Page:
Betrayal, one of Harold Pinter’s finest works, will open on Broadway September 5 after an extended run in London’s West End. Thanks to 4615 Theatre, a young professional company, you can see a noteworthy production of this modern classic right here in DC. Betrayal is presented in repertory with Lucy Prebble’s Enron; you can read my colleague John Stoltenberg’s rave review of Enron here.
Betrayal originally opened in London in 1978, immediately after the breakup of Pinter’s marriage to actress Vivien Merchant. At the time, he was involved with well-known biographer Lady Antonia Fraser, whom he later married. The play is based on an earlier 7-year affair between Pinter and journalist Joan Bakewell, which took place during his marriage to Merchant.
Bakewell, who was herself married during the affair, was initially shocked and hurt by the tell-all details in the script. Still, she recovered, writing a book, The Centre of the Bed, and her own play, Keeping in Touch, about the experience. Merchant, devastated by her divorce from her famous husband, became an alcoholic and died two years after their split, at the age of 53.
Initially criticized as un drame à clef about self-centered individuals, mired in privilege, Betrayal has since been recognized as one of Pinter’s most enduring creations. It is in (mostly) reverse chronological order, taking place from 1977-1968. The characters are not artists, but part of the vast industry that surrounds them. Emma (Caroline Dubberly) is married to Robert (Jared H. Graham), a publisher; her lover is his best friend Jerry (Matt Dewberry) an agent. At the outset, after the affair is over, we learn that Emma now runs a fashionable art gallery.
Betrayal is well-suited to the intimate space of the Dance Loft on 14th, and from first to last is beautifully played. Director Stevie Zimmerman has a deep understanding of the music of the script and her actors perform it with style. Dewberry’s Jerry is a bundle of emotions, very much in love with Emma throughout. The intensity of his passion continually threatens to get the best of him, and his biting wit fails to save him from falling into one trap after another.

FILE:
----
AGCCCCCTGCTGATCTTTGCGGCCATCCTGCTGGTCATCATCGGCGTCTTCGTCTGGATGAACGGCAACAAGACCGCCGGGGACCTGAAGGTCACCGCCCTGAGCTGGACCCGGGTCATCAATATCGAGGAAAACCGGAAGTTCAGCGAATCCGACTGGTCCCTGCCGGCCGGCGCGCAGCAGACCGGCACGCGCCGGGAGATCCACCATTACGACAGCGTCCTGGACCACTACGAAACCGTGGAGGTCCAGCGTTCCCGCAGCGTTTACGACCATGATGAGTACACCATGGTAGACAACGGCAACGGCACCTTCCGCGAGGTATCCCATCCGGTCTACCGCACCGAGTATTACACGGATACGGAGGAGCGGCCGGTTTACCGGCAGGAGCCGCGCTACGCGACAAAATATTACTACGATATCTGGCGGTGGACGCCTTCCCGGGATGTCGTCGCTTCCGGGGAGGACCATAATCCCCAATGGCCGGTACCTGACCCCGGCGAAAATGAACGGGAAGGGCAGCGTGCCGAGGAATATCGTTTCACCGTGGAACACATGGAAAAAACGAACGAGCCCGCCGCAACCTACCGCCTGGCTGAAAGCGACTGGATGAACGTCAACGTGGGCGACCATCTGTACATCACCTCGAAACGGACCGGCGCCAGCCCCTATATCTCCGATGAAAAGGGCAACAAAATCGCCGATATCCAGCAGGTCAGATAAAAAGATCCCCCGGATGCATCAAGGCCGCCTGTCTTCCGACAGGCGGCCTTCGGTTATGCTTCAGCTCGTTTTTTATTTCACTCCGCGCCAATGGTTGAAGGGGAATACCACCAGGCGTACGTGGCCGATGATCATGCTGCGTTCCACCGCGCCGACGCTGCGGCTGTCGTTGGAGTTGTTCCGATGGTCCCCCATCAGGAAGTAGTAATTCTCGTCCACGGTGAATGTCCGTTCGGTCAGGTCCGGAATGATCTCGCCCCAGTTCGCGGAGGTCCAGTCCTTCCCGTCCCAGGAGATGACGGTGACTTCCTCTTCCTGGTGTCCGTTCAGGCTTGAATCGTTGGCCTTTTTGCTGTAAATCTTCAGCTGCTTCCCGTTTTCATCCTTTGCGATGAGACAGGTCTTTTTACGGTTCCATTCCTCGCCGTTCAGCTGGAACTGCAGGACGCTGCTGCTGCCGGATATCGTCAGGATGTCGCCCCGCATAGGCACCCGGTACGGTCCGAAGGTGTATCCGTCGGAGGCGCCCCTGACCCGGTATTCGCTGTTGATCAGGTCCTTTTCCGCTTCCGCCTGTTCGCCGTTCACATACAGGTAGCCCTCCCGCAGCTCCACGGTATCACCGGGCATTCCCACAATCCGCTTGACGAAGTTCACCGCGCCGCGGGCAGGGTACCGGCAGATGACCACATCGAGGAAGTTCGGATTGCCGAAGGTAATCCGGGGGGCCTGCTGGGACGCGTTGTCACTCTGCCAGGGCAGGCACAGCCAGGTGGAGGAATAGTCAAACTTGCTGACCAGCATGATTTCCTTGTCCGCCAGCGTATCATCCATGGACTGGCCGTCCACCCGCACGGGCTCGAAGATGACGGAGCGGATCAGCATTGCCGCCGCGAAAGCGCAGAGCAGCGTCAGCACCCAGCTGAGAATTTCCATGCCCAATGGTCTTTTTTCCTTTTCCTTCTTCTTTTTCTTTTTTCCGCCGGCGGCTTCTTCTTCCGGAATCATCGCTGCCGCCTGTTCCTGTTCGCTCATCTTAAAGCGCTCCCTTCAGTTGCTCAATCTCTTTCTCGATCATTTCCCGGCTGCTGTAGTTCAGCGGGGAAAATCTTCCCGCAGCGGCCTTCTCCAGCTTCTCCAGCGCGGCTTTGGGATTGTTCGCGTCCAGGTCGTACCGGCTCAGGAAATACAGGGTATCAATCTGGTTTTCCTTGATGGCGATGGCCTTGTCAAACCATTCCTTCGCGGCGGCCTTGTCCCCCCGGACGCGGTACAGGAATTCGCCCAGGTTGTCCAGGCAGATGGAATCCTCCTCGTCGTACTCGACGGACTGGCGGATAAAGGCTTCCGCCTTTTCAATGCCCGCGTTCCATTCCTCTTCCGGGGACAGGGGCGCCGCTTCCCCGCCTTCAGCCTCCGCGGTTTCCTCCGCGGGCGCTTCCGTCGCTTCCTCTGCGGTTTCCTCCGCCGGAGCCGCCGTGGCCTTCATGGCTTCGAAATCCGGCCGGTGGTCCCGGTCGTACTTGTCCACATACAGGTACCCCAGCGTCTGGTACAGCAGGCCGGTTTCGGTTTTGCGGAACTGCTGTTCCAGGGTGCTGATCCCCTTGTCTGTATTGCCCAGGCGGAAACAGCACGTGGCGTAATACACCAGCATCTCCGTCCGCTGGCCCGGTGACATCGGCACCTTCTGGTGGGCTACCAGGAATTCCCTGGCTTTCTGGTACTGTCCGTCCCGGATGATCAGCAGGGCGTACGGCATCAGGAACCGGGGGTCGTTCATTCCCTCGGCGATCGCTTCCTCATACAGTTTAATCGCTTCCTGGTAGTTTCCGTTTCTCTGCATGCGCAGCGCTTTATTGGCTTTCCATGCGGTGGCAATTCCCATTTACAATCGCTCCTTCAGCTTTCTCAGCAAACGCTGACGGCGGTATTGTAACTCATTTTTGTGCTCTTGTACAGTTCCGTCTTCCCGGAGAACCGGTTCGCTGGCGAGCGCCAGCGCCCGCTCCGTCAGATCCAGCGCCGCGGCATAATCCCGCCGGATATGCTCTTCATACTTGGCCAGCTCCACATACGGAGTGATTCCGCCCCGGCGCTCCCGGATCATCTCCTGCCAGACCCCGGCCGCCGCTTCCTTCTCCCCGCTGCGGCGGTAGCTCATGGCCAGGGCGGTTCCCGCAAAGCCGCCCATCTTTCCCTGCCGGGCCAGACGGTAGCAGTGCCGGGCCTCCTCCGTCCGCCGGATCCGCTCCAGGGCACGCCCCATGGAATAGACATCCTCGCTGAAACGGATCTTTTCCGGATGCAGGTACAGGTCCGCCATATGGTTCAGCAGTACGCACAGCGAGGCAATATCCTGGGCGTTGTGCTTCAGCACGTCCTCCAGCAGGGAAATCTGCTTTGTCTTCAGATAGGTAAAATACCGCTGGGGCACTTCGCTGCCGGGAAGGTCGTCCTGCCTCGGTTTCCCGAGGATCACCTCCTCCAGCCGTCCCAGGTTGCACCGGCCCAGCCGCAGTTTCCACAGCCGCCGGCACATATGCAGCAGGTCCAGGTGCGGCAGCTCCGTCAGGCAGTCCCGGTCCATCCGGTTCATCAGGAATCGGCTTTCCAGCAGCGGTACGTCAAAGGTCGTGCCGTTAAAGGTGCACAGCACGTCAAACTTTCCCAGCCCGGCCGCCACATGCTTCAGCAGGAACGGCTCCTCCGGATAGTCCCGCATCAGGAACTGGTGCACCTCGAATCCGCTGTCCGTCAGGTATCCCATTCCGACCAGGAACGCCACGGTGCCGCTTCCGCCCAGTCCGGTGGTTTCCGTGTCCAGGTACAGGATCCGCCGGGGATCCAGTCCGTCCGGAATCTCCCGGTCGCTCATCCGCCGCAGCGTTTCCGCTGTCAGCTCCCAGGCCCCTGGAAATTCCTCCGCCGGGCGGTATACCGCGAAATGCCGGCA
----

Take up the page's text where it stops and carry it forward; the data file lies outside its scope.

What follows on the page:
Jared H. Graham as Robert is tightly in control most of the time, in vivid contrast to the demonstrative Jerry. He can explode in anger and admits to having hit Emma, a confession which has a much different effect today than it probably did in 1978. Some see a homoerotic element in the tension between the two men.
Dubberly is faced with a challenge; Emma, like many of Pinter’s women, is an enigmatic presence. She is the prize the two men are competing for; yet by the end, she seems to have tired of the whole unholy mess. If Emma is, as the script suggests, an abused wife, it is utterly understandable that she would fall into the waiting arms of Jerry.
But Dubberly’s Emma is confident, sees through the men’s games to some extent, and makes her own moves when she thinks it’s necessary. At other times the mask slips and you see the very real pain underneath.
The costumes (by Kiana Vincenty) are well-suited to the characters’ personalities. Emma’s are sophisticated but unpretentious. Jerry is a slightly rumpled, sweater-wearing intellectual. Robert is more of a polished businessman. The Scenic Design (by Kathryn Kawecki) and Lighting Design (by Jon Medley) work well. Sound Design, by Artistic Director Jordan Friend, is particularly lovely. The production also rejoices in an Intimacy/Fight Director: Jonathan Ezra Rubin.
In a 1995 speech at Sofia University in Bulgaria, where he was receiving an honorary doctorate, Pinter said:
“I’ve always been aware that my characters tend to use words not to express what they think or feel but to disguise what they think or feel, to mask their actual intentions, so that words are acting as a masquerade, a veil, a web, or used as weapons to undermine or to terrorise. But these modes of operation are hardly confined to characters in plays. In the world in which we live, words are as often employed to distort or to deceive or to manipulate as they are to convey actual and direct meaning. So that a substantial body of our language is essentially corrupt. It has become a language of lies. These lies in themselves can become so far-reaching, so pervasive that even the liar thinks he is telling the truth.”
In 4615 Theatre’s Summer of Scandal, lies are the currency of the realm as well as the legal tender of personal relationships. What could be more relevant?
Running Time: 90 minutes, with no intermission.
Betrayal plays through September 8, 2019, at 4615 Theatre Company performing at the Dance Loft on 14th, 4618 14th Street NW, Washington, DC, in repertory with Lucy Prebble’s Enron. For tickets, go online.